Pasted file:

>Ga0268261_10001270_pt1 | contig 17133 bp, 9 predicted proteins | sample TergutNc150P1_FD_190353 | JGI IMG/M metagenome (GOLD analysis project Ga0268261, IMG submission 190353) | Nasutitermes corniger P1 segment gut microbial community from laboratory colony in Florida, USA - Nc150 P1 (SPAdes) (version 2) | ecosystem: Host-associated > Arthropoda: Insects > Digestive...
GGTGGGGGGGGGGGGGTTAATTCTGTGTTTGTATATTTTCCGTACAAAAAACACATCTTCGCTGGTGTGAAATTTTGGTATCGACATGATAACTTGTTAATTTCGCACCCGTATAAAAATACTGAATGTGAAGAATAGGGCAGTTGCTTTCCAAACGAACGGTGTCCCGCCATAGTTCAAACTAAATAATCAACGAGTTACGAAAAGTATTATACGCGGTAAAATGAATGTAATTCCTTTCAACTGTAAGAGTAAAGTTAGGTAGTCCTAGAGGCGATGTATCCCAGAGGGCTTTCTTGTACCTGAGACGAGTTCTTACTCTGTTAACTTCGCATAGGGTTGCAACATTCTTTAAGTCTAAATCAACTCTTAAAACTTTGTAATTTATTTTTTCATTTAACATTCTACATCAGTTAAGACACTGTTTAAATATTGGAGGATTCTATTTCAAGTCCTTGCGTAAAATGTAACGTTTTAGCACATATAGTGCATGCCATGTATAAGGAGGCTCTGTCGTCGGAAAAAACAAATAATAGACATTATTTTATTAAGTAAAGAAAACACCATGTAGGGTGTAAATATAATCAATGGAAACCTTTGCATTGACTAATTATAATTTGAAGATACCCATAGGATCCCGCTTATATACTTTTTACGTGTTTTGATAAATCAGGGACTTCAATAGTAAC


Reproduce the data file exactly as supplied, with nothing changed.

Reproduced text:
>Ga0268261_10001270_pt1 | contig 17133 bp, 9 predicted proteins | sample TergutNc150P1_FD_190353 | JGI IMG/M metagenome (GOLD analysis project Ga0268261, IMG submission 190353) | Nasutitermes corniger P1 segment gut microbial community from laboratory colony in Florida, USA - Nc150 P1 (SPAdes) (version 2) | ecosystem: Host-associated > Arthropoda: Insects > Digestive...
GGTGGGGGGGGGGGGGTTAATTCTGTGTTTGTATATTTTCCGTACAAAAAACACATCTTCGCTGGTGTGAAATTTTGGTATCGACATGATAACTTGTTAATTTCGCACCCGTATAAAAATACTGAATGTGAAGAATAGGGCAGTTGCTTTCCAAACGAACGGTGTCCCGCCATAGTTCAAACTAAATAATCAACGAGTTACGAAAAGTATTATACGCGGTAAAATGAATGTAATTCCTTTCAACTGTAAGAGTAAAGTTAGGTAGTCCTAGAGGCGATGTATCCCAGAGGGCTTTCTTGTACCTGAGACGAGTTCTTACTCTGTTAACTTCGCATAGGGTTGCAACATTCTTTAAGTCTAAATCAACTCTTAAAACTTTGTAATTTATTTTTTCATTTAACATTCTACATCAGTTAAGACACTGTTTAAATATTGGAGGATTCTATTTCAAGTCCTTGCGTAAAATGTAACGTTTTAGCACATATAGTGCATGCCATGTATAAGGAGGCTCTGTCGTCGGAAAAAACAAATAATAGACATTATTTTATTAAGTAAAGAAAACACCATGTAGGGTGTAAATATAATCAATGGAAACCTTTGCATTGACTAATTATAATTTGAAGATACCCATAGGATCCCGCTTATATACTTTTTACGTGTTTTGATAAATCAGGGACTTCAATAGTAAC